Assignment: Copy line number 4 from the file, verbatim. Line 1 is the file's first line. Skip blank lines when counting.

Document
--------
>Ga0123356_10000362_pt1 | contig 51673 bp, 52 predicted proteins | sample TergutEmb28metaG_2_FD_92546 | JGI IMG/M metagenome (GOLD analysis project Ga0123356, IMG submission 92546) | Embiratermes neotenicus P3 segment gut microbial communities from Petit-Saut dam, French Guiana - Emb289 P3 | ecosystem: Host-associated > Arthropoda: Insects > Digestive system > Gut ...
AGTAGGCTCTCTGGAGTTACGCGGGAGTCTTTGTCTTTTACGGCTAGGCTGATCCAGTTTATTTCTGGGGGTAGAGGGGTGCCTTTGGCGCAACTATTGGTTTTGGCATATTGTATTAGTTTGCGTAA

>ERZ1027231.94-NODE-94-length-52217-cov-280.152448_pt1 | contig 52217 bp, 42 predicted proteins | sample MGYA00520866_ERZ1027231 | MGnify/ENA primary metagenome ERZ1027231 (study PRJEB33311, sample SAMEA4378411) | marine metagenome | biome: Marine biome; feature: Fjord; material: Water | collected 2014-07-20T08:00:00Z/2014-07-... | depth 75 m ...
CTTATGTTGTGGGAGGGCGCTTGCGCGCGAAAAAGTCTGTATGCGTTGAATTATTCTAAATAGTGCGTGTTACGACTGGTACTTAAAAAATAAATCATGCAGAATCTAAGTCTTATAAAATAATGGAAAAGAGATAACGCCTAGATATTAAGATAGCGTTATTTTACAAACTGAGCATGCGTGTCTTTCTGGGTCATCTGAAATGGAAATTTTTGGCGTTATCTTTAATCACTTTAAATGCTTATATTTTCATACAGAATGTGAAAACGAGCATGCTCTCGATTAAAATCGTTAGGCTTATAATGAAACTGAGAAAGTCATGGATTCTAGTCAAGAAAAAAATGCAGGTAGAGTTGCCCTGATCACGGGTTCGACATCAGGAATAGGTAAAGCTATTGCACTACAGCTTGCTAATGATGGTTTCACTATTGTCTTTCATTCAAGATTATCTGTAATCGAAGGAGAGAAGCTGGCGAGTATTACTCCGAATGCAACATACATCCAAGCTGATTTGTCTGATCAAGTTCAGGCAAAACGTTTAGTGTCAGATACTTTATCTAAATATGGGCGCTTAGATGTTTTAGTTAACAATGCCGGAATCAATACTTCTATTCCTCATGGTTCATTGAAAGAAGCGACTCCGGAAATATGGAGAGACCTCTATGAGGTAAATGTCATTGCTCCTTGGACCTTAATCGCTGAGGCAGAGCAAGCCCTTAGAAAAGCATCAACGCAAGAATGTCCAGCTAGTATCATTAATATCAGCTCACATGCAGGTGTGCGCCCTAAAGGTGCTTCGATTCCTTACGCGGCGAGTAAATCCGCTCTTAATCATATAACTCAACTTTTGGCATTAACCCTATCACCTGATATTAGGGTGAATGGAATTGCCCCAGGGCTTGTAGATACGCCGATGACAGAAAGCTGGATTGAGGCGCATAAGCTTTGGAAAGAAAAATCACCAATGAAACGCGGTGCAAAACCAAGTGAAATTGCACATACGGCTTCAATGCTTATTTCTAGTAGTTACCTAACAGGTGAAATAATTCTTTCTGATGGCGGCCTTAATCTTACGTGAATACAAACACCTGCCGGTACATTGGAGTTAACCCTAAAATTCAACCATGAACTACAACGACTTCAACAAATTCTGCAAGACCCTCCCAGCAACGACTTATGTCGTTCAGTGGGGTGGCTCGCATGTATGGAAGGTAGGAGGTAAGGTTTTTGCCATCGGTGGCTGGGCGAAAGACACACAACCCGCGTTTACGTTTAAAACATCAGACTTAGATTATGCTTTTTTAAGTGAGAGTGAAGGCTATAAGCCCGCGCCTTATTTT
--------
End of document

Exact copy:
CTTATGTTGTGGGAGGGCGCTTGCGCGCGAAAAAGTCTGTATGCGTTGAATTATTCTAAATAGTGCGTGTTACGACTGGTACTTAAAAAATAAATCATGCAGAATCTAAGTCTTATAAAATAATGGAAAAGAGATAACGCCTAGATATTAAGATAGCGTTATTTTACAAACTGAGCATGCGTGTCTTTCTGGGTCATCTGAAATGGAAATTTTTGGCGTTATCTTTAATCACTTTAAATGCTTATATTTTCATACAGAATGTGAAAACGAGCATGCTCTCGATTAAAATCGTTAGGCTTATAATGAAACTGAGAAAGTCATGGATTCTAGTCAAGAAAAAAATGCAGGTAGAGTTGCCCTGATCACGGGTTCGACATCAGGAATAGGTAAAGCTATTGCACTACAGCTTGCTAATGATGGTTTCACTATTGTCTTTCATTCAAGATTATCTGTAATCGAAGGAGAGAAGCTGGCGAGTATTACTCCGAATGCAACATACATCCAAGCTGATTTGTCTGATCAAGTTCAGGCAAAACGTTTAGTGTCAGATACTTTATCTAAATATGGGCGCTTAGATGTTTTAGTTAACAATGCCGGAATCAATACTTCTATTCCTCATGGTTCATTGAAAGAAGCGACTCCGGAAATATGGAGAGACCTCTATGAGGTAAATGTCATTGCTCCTTGGACCTTAATCGCTGAGGCAGAGCAAGCCCTTAGAAAAGCATCAACGCAAGAATGTCCAGCTAGTATCATTAATATCAGCTCACATGCAGGTGTGCGCCCTAAAGGTGCTTCGATTCCTTACGCGGCGAGTAAATCCGCTCTTAATCATATAACTCAACTTTTGGCATTAACCCTATCACCTGATATTAGGGTGAATGGAATTGCCCCAGGGCTTGTAGATACGCCGATGACAGAAAGCTGGATTGAGGCGCATAAGCTTTGGAAAGAAAAATCACCAATGAAACGCGGTGCAAAACCAAGTGAAATTGCACATACGGCTTCAATGCTTATTTCTAGTAGTTACCTAACAGGTGAAATAATTCTTTCTGATGGCGGCCTTAATCTTACGTGAATACAAACACCTGCCGGTACATTGGAGTTAACCCTAAAATTCAACCATGAACTACAACGACTTCAACAAATTCTGCAAGACCCTCCCAGCAACGACTTATGTCGTTCAGTGGGGTGGCTCGCATGTATGGAAGGTAGGAGGTAAGGTTTTTGCCATCGGTGGCTGGGCGAAAGACACACAACCCGCGTTTACGTTTAAAACATCAGACTTAGATTATGCTTTTTTAAGTGAGAGTGAAGGCTATAAGCCCGCGCCTTATTTT